The Time Frank Sinatra's Manager Was 'Terrified' The Singer Would Shoot His Audience

Frank Sinatra is one of the most iconic and influential figures in 20th century popular culture. Born on December 12, 1915, in Hoboken, New Jersey (per Biography), the crooner-to-be decided as a teenager to pursue music as a career after he saw Bing Crosby perform, leading to Sinatra cutting his teeth by doing shows in local nightclubs. Sinatra experienced his first taste of mainstream success when he sang with orchestras during the big band era in the 1940s, but he eventually struck out on his own as a solo act and never looked back. He became one of the most popular entertainers ever, releasing a nonstop string of hits and singing to sold-out venues around the world. He also made a name for himself as an actor, winning an Academy Award for best supporting actor in 1953's "From Here to Eternity."

However, behind the glitz and glamour of one of the greatest showmen ever born was a dark side. Some of these details were only brought to light after Sinatra's 1998 death, revealed by Eliot Weisman, the late singer's manager from 1975 onward. Weisman told Fox News in 2017 that, when he met Sinatra for the first time, he was surprised that it wasn't the charming frontman he was expecting: "he was at the crossroads of the pressure he was receiving for his wife, his security and his children regarding the assets of his estate ... It was uncomfortable. Because I was the monkey in the middle."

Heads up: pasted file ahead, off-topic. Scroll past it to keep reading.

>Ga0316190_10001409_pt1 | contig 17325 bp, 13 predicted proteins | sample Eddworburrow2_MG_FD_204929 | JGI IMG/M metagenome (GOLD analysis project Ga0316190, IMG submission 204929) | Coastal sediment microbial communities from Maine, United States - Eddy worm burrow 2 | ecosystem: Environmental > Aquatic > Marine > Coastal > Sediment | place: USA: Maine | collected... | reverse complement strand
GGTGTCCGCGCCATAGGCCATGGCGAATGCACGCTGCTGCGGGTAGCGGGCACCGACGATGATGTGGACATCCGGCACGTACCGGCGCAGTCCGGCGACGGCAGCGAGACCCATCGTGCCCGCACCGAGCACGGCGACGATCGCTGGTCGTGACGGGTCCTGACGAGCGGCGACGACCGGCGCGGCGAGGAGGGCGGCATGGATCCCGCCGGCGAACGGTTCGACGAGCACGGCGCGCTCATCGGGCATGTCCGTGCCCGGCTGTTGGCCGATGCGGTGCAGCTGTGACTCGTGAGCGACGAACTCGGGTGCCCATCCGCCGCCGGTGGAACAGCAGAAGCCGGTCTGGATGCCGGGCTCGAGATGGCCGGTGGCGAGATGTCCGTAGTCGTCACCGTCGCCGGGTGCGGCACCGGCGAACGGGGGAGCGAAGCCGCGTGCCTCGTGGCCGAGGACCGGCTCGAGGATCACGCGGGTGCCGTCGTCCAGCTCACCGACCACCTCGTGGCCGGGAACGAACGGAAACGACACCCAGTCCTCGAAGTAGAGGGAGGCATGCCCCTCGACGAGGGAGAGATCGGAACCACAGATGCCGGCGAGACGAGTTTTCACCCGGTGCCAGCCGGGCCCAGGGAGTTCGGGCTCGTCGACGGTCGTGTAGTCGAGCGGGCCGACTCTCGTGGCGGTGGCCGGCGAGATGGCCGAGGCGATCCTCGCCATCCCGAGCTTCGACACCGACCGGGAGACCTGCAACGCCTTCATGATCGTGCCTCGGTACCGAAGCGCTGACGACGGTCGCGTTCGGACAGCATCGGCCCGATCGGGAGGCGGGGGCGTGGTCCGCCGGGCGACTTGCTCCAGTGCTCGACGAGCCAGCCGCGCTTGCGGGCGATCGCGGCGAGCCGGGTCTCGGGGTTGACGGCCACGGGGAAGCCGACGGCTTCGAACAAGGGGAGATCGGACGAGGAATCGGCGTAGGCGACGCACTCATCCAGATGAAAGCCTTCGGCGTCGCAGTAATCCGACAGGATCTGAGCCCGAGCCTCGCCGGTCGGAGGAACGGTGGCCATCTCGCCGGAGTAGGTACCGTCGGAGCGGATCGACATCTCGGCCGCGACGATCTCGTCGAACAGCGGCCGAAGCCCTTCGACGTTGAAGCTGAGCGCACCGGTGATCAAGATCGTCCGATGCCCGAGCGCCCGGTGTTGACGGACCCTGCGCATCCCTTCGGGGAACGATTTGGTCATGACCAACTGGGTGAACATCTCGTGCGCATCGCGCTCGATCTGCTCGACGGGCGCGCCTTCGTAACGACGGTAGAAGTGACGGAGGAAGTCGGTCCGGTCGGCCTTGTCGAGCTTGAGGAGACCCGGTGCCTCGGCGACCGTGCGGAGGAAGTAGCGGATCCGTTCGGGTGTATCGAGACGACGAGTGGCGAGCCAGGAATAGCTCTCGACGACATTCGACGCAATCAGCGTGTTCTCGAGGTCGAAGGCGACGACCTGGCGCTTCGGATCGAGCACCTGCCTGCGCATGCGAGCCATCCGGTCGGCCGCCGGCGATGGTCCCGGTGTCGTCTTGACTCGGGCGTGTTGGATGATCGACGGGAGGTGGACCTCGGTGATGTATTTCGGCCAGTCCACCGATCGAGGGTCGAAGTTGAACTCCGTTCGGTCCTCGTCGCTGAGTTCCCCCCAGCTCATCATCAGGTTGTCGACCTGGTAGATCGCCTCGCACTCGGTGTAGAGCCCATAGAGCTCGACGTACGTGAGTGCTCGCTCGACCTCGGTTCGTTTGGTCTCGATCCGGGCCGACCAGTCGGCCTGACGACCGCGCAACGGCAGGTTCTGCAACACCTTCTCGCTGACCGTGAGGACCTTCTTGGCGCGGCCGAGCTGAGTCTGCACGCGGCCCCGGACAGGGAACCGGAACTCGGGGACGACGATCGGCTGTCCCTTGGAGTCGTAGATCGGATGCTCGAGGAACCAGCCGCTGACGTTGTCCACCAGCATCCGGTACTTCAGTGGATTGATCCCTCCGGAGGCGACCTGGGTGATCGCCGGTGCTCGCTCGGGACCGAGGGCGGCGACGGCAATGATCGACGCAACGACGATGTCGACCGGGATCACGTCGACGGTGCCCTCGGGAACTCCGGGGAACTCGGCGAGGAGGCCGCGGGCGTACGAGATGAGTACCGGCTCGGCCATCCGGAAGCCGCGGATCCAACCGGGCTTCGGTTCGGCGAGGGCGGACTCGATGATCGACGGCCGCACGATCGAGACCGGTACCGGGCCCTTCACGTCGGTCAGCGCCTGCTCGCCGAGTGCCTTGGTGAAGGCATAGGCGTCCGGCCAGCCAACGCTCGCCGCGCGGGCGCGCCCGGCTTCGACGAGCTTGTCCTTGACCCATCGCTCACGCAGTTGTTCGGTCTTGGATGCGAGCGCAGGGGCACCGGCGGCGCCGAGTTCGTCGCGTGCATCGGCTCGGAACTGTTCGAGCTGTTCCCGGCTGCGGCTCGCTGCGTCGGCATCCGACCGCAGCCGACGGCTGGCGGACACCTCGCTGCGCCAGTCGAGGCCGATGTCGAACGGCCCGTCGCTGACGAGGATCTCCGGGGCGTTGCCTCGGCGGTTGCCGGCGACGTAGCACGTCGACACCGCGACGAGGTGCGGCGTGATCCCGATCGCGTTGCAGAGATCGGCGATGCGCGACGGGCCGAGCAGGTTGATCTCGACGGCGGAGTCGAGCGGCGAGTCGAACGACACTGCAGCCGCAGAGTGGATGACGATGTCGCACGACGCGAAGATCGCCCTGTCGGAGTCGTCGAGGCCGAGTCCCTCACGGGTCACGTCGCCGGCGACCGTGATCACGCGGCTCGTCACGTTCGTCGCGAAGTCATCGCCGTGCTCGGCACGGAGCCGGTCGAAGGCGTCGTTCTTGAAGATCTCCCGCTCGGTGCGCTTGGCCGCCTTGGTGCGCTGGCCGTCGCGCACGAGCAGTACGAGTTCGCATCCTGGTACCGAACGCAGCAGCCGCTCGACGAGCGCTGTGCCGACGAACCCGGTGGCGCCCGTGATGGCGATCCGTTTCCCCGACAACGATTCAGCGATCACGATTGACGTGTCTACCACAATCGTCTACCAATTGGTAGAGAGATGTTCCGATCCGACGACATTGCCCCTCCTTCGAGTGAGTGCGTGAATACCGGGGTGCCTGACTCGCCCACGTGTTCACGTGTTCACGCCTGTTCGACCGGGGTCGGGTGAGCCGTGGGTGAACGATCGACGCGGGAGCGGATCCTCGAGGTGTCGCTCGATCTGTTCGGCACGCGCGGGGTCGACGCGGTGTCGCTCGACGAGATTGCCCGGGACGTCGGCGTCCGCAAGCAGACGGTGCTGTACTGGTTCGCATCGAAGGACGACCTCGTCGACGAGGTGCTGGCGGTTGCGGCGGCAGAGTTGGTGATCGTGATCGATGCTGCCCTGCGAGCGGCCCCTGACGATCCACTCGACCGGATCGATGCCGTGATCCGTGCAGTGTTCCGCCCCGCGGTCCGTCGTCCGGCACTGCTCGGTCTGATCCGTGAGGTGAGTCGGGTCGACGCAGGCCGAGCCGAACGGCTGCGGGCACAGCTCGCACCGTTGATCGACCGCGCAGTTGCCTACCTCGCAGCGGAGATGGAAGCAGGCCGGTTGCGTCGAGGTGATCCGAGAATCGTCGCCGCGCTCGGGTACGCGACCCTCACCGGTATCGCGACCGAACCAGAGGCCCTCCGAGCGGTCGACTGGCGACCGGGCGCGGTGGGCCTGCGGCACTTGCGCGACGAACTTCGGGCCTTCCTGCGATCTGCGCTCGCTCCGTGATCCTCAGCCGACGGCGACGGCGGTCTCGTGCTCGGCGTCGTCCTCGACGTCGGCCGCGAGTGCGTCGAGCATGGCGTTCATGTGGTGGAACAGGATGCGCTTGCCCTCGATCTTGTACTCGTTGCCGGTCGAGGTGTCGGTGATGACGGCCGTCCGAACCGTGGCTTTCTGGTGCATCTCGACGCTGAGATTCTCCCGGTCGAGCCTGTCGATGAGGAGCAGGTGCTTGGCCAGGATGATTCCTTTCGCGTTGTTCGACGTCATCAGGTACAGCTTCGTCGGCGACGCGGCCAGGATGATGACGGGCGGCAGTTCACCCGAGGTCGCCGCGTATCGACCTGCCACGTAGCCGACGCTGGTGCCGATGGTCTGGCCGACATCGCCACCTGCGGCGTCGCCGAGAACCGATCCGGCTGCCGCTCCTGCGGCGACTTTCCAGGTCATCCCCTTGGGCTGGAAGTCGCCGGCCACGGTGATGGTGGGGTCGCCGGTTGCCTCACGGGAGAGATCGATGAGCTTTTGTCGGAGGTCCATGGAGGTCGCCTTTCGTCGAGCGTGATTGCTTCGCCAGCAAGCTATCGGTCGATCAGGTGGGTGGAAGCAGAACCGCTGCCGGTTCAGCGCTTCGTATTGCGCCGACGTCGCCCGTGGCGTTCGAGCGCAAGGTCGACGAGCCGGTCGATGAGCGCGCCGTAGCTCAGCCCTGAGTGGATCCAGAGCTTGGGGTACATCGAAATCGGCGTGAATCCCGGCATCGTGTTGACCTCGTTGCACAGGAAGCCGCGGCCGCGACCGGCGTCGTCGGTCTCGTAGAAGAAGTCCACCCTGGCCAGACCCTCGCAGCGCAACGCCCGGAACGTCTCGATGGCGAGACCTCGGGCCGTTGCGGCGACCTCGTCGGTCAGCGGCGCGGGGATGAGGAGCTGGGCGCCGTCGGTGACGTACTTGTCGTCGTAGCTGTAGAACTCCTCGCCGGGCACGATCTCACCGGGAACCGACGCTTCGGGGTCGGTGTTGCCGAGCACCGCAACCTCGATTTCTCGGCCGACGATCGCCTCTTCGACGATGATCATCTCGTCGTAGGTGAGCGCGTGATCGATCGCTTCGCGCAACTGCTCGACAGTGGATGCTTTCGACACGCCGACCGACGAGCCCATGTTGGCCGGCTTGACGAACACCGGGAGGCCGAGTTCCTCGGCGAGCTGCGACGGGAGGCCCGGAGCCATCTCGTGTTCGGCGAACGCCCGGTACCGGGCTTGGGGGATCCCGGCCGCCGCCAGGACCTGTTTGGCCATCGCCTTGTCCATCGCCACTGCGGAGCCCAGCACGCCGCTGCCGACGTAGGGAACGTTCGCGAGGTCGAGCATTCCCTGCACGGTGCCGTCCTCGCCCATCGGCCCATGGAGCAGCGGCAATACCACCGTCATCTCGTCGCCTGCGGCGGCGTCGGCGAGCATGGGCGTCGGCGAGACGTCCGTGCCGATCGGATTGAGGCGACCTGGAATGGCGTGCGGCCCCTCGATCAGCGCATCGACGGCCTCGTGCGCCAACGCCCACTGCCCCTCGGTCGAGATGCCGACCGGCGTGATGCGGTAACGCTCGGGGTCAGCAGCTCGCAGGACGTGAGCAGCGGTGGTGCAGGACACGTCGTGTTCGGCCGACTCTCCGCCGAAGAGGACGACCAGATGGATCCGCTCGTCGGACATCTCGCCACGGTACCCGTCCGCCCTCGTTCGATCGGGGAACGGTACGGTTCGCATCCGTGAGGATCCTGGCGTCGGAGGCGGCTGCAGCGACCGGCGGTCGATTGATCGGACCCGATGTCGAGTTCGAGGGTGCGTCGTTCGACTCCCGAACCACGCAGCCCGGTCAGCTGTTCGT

A risk to his audience

Concertgoers have many things to worry about before attending a performance: finding tickets at a reasonable price, getting good seats, parking, who's going to watch the kids. However, getting killed by the performer should not be something audiences have to be concerned with.

According to Eliot Weisman in his 2017 memoir, "The Way It Was: My Life With Frank Sinatra" (via Brief News), Sinatra's later years were marked by a decline in his mental and emotional health. While this no doubt made Weisman's work challenging, it became downright dangerous when he learned that the singer kept a gun on him while he performed live. Because so much of Weisman's job entailed escorting Sinatra through crowded places and meeting people, coupled with his fragile internal state, the prospect of the singer losing his cool and using a weapon on someone weighed heavily on Weisman's mind. "He hated to be touched but when I led him into arena concerts through the audience, fans were always reaching for him, punching his shoulder for luck and giving him high fives, and he loathed it. That was when I was really concerned about him being armed."

Frank Sinatra: The man with the golden gun

The Mercury News states that Sinatra is said to have had connections to the world of organized crime. If that's true, it's no wonder why he liked to keep himself strapped at all times. Sinatra's penchant for weapons started pretty early in his career; he once received a pistol inlaid with gold and silver, a gift for performing for an audience of gangsters in 1956 in Havana, Cuba.

Because of Sinatra's ritzy lifestyle, it only makes sense that his personal ordnance be just as opulent. According to Page Six, the crooner was especially fond of a golden Uzi submachine gun that he received as a gift from Israeli Prime Minister Golda Meir which he kept in his private plane as he traveled the world. Weisman revealed in his memoir that Sinatra once took him and his inner circle to Verona, Italy, and things got edgy when a customs officer came aboard. Everyone feared that the officer would find the Uzi stashed away in the plane and place them under arrest, but he never did; the officer simply got his picture taken with Sinatra and was on his way.